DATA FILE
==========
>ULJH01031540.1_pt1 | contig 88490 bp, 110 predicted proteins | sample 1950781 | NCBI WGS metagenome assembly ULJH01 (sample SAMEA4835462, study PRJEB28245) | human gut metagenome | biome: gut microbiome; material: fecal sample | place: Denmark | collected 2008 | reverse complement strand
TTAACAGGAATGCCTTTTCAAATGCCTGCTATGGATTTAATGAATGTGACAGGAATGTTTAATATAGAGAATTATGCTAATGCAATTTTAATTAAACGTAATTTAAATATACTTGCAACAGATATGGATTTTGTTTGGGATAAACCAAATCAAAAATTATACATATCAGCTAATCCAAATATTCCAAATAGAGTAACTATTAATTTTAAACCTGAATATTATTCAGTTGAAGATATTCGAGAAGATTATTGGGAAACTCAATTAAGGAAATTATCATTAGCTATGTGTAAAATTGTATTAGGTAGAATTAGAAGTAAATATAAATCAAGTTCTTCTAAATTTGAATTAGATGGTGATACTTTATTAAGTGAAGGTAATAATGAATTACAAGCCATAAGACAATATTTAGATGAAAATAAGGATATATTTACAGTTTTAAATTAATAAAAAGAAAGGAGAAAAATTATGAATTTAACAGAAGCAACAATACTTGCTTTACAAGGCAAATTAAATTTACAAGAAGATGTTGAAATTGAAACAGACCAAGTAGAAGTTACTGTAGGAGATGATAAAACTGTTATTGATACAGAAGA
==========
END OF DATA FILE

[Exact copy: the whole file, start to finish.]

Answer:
>ULJH01031540.1_pt1 | contig 88490 bp, 110 predicted proteins | sample 1950781 | NCBI WGS metagenome assembly ULJH01 (sample SAMEA4835462, study PRJEB28245) | human gut metagenome | biome: gut microbiome; material: fecal sample | place: Denmark | collected 2008 | reverse complement strand
TTAACAGGAATGCCTTTTCAAATGCCTGCTATGGATTTAATGAATGTGACAGGAATGTTTAATATAGAGAATTATGCTAATGCAATTTTAATTAAACGTAATTTAAATATACTTGCAACAGATATGGATTTTGTTTGGGATAAACCAAATCAAAAATTATACATATCAGCTAATCCAAATATTCCAAATAGAGTAACTATTAATTTTAAACCTGAATATTATTCAGTTGAAGATATTCGAGAAGATTATTGGGAAACTCAATTAAGGAAATTATCATTAGCTATGTGTAAAATTGTATTAGGTAGAATTAGAAGTAAATATAAATCAAGTTCTTCTAAATTTGAATTAGATGGTGATACTTTATTAAGTGAAGGTAATAATGAATTACAAGCCATAAGACAATATTTAGATGAAAATAAGGATATATTTACAGTTTTAAATTAATAAAAAGAAAGGAGAAAAATTATGAATTTAACAGAAGCAACAATACTTGCTTTACAAGGCAAATTAAATTTACAAGAAGATGTTGAAATTGAAACAGACCAAGTAGAAGTTACTGTAGGAGATGATAAAACTGTTATTGATACAGAAGA